Martha Stewart Living (September 2011)
Just two days ago, we were discussing indispensable kitchen tools -- those items that we reach for all the time in the kitchen. And we loved hearing about your go-to tools, from blenders to Dutch ovens and even cast iron woks!
Sadly, in our kitchen, our favorite tools are nearly outnumbered by the items we almost never use. They're there, within our reach, taking up space. But for the most part, they sit idly by while other tools do all the work.
But they're not alone.
For a year now we've had a Madeleine Pan. It was a lovely gift from Zach's mom, and ever since we received it, we have had the very best intentions of making madeleines.
Well, those intentions became action this last weekend. Martha Stewart Living has a beautiful feature on making madeleines, our unused pan (still in its wrapper!) was staring us dead in the eyes, and we finally caved.
It was time to make the madeleines.
One of our favorite things about this Living feature is that is provides you with a basic recipe for Vanilla Madeleines and then offers 8 suggestions for both sweet and savory variations on the recipe.
We debated which version to make (or to improvise our own) but settled on the maple variety. We loved the sheer autumness of the idea of Maple Madeleines.
Though the process here is somewhat time-intensive because the batter needs to rest for several hours, the method is quite simple.
We're full-on obsessed with this batter! The butter and sugars are mixed on high speed for 10 minutes, and they transform into a voluminous, fluffy concoction. The dry ingredients are then folded in and the batter rests for several hours. We loved watching it come together, and the consistency of the final product.
Once the batter is rested, the madeleines bake very quickly -- in about 10 minutes. Our madeleine pan makes 12 at a time, so we made three batches in about a half hour.
And the results are excellent.
These madeleines are light and soft, with a faint hint of crunch on the outside. We loved the maple flavor, and think that it really came through. (Although when Clay took the leftovers into his office, his co-workers did say the maple reminded them of pancakes. Not that that's necessarily a bad thing.) The glaze, unfortunately, gets lost a few minutes after it's applied. We found that our madeleines really absorbed the glaze quickly. The madeleines in our photos, for instance, are glazed, though it's hard to tell.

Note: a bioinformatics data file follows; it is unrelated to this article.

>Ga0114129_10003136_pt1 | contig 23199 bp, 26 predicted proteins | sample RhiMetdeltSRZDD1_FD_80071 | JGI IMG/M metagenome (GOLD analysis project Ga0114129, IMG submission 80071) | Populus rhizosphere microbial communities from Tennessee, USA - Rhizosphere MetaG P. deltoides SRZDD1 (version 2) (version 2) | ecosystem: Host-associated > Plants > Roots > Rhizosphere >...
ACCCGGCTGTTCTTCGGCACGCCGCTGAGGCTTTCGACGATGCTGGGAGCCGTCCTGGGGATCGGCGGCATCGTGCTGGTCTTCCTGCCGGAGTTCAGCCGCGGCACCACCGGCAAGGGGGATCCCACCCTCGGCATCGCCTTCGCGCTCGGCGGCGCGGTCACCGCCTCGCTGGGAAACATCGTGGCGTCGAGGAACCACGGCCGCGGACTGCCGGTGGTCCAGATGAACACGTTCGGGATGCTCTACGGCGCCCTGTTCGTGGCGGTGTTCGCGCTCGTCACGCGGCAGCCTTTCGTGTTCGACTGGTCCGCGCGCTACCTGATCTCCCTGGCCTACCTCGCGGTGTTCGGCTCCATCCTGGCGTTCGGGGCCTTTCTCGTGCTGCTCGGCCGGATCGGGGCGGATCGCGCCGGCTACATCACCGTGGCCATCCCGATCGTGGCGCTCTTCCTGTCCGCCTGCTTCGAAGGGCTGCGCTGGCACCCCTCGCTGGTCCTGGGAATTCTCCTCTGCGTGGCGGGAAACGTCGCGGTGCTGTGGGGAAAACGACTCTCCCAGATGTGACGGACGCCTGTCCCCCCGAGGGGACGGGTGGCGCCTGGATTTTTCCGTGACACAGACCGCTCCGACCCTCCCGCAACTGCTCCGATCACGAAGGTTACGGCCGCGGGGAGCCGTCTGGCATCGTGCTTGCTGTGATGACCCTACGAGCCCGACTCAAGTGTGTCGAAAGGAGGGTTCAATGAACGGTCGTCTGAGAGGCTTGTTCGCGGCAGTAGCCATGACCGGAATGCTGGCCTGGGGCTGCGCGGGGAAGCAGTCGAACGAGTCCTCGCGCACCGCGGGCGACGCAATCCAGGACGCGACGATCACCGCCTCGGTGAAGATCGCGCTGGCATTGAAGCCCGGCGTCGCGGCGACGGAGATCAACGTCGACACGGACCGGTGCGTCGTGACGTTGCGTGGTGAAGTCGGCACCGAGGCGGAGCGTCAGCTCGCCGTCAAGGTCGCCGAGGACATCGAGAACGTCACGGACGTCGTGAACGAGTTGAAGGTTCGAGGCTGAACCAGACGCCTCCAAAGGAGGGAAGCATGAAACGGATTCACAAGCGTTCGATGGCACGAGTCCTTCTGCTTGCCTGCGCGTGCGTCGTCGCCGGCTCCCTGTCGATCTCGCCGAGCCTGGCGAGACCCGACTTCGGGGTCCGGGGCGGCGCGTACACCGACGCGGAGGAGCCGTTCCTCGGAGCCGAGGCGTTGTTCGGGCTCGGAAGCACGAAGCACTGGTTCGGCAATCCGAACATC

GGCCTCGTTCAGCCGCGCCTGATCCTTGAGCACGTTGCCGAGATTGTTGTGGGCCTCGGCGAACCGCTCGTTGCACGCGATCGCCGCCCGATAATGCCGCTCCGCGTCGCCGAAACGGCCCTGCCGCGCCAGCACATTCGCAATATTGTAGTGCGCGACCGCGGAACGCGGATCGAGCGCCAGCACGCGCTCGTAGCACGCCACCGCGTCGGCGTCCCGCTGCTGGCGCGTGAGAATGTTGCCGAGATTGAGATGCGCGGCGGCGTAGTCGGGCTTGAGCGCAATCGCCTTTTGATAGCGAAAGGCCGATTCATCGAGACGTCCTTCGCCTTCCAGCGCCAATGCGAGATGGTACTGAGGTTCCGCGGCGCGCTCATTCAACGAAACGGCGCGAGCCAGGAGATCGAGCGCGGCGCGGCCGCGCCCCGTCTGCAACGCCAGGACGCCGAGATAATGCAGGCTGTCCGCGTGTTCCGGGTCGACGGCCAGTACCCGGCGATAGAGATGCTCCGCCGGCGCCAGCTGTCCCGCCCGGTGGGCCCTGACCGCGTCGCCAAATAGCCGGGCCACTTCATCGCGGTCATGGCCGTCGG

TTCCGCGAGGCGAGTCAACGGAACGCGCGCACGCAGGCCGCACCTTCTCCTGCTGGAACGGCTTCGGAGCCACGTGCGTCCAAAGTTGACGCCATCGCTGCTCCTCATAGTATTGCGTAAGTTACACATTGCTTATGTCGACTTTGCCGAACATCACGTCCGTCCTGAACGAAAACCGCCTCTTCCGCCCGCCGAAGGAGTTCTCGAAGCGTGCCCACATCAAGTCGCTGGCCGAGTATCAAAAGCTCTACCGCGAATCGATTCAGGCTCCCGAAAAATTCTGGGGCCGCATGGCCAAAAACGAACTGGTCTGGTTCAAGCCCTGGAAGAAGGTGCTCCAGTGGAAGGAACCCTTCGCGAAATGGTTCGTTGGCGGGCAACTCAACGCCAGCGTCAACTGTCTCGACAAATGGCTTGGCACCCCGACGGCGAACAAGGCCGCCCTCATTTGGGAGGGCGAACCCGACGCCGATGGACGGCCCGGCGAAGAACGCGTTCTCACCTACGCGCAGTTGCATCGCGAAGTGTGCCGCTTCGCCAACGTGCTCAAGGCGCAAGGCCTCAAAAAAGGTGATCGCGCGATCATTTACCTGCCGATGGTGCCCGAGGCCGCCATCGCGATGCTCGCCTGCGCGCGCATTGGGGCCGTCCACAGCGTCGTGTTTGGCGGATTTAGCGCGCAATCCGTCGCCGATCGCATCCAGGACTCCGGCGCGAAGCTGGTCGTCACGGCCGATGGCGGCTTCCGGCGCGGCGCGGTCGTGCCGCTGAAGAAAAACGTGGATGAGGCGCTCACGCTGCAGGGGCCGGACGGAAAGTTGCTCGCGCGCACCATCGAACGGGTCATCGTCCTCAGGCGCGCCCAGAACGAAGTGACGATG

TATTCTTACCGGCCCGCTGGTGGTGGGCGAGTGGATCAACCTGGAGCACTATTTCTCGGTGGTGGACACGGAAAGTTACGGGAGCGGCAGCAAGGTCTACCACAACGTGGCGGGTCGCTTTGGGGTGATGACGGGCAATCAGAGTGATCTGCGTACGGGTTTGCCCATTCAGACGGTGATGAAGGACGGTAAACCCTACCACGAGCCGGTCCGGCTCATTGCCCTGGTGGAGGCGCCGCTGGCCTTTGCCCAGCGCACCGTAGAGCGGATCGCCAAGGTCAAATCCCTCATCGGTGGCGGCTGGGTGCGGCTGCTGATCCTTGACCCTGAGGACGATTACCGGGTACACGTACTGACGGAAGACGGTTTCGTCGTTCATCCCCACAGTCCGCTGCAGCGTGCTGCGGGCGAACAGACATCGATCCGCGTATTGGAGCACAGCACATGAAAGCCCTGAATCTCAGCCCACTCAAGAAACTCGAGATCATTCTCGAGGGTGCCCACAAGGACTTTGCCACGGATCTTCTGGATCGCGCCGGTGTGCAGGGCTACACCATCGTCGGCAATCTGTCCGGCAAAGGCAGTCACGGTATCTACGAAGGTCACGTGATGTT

Here are our only quibbles with this recipe:
There is, of course, the issue of equipment. You have to have a madeleine pan, a mixer, a pastry brush and a pastry bag. We had all of these items except a pastry bag, which we improvised by putting our batter in a resealable plastic bag and snipping off a corner. This proved to be more than a little messy, and after the second batch we just spooned our batter into the madeleine pan. It wasn't as elegant, and we couldn't say we were "piping" (so fancy!), but the madeleines that were spooned turned out a-okay.
Many of you may already have all of this equipment at home, but we'd bet most people don't have a madeleine pan.
And one thing we find confusing about the recipe variations is that the vanilla is never omitted from the basic recipe, even for the savory variations. Other ingredients are specifically omitted (for this maple version, for instance, you're instructed to omit the honey from the basic recipe). We decided to include the vanilla in our madeleines, but if we were making the Olive Oil and Sea Salt variety, we're certain we would have omitted it. Are we wrong about that?
But here are the things we love:
This batter can be made ahead and kept in the fridge for two days, and the madeleines then bake in no time. We love the idea of throwing a dinner party, and baking up a batch of fresh madeleines right before we're ready to serve them.
And the madeleines themselves, hot out of the oven, are absolutely to die for.
So consider yourself on notice, Madeleine Pan. You're going to have a busy fall.
Prep Time: 20 minutes
Total Time: 2 hours 40 minutes
Yield: Makes 32 (or 160 mini)
Special Equipment Needed:
A Pastry Bag (we improvised one using a resealable plastic bag)
1/2 cup pure maple syrup
2 cups all-purpose flour
1 teaspoon baking powder
6 large eggs, room temperature
1 cup granulated sugar
2 tablespoons packed light-brown sugar
2 sticks unsalted butter, melted, plus more, softened, for pans
3/4 teaspoon pure vanilla extract
Confectioners' sugar, for dusting
1/2 cup pure maple syrup
4 tablespoons melted unsalted butter
2 tablespoons confectioners' sugar
Reduce 1/2 cup maple syrup by half over medium-low heat, about 15 minutes; add to melted butter.
Whisk together flour, baking powder, and 3/4 teaspoon salt in a medium bowl.
Whisk together eggs and granulated and brown sugars with a mixer on high speed until pale and fluffy, about 10 minutes. Sift flour mixture over top in 2 additions, folding in after each addition. Fold in melted butter in 2 additions, then vanilla. Refrigerate, covered, for at least 2 hours.
Meanwhile, make the glaze by whisking together the maple syrup, melted butter, and confectioners’ sugar. Let cool for at least 1 hour.
Preheat oven to 350 degrees. Let batter stand at room temperature for 10 minutes. Generously butter 2 standard-size or 2 mini nonstick or aluminum madeleine pans using a pastry brush.
Transfer batter to a pastry bag, and snip tip to create a 1/2-inch opening. Pipe some batter into molds, filling each about three-quarters full. Bake on middle rack until pale gold, 8 to 11 minutes (6 to 8 minutes for mini madeleines). Immediately shake madeleines out. Wash and rebutter molds. Repeat with remaining batter.
Brush the glaze onto the scalloped side of baked madeleines.
Madeleine batter can be refrigerated for up to 2 days. Madeleines are best the day they are made, but they can be stored in an airtight container at room temperature for up to 2 days